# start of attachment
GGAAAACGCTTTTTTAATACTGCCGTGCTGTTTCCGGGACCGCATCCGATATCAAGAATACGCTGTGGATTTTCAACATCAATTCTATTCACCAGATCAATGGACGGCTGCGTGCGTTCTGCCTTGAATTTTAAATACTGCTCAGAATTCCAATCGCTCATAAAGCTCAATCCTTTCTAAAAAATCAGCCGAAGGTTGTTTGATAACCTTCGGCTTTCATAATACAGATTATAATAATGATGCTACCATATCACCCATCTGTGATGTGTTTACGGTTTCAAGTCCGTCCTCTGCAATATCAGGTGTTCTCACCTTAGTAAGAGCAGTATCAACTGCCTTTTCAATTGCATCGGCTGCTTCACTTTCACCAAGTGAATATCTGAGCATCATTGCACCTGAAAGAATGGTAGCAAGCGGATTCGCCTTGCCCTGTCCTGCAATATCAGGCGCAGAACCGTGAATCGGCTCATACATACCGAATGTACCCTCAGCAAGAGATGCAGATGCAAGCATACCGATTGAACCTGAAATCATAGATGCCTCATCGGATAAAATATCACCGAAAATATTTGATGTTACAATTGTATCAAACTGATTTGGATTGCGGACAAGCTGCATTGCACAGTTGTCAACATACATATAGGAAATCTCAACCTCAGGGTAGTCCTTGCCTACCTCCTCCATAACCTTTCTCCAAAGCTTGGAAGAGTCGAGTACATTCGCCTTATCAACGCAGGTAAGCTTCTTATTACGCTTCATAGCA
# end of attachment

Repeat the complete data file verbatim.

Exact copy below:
GGAAAACGCTTTTTTAATACTGCCGTGCTGTTTCCGGGACCGCATCCGATATCAAGAATACGCTGTGGATTTTCAACATCAATTCTATTCACCAGATCAATGGACGGCTGCGTGCGTTCTGCCTTGAATTTTAAATACTGCTCAGAATTCCAATCGCTCATAAAGCTCAATCCTTTCTAAAAAATCAGCCGAAGGTTGTTTGATAACCTTCGGCTTTCATAATACAGATTATAATAATGATGCTACCATATCACCCATCTGTGATGTGTTTACGGTTTCAAGTCCGTCCTCTGCAATATCAGGTGTTCTCACCTTAGTAAGAGCAGTATCAACTGCCTTTTCAATTGCATCGGCTGCTTCACTTTCACCAAGTGAATATCTGAGCATCATTGCACCTGAAAGAATGGTAGCAAGCGGATTCGCCTTGCCCTGTCCTGCAATATCAGGCGCAGAACCGTGAATCGGCTCATACATACCGAATGTACCCTCAGCAAGAGATGCAGATGCAAGCATACCGATTGAACCTGAAATCATAGATGCCTCATCGGATAAAATATCACCGAAAATATTTGATGTTACAATTGTATCAAACTGATTTGGATTGCGGACAAGCTGCATTGCACAGTTGTCAACATACATATAGGAAATCTCAACCTCAGGGTAGTCCTTGCCTACCTCCTCCATAACCTTTCTCCAAAGCTTGGAAGAGTCGAGTACATTCGCCTTATCAACGCAGGTAAGCTTCTTATTACGCTTCATAGCA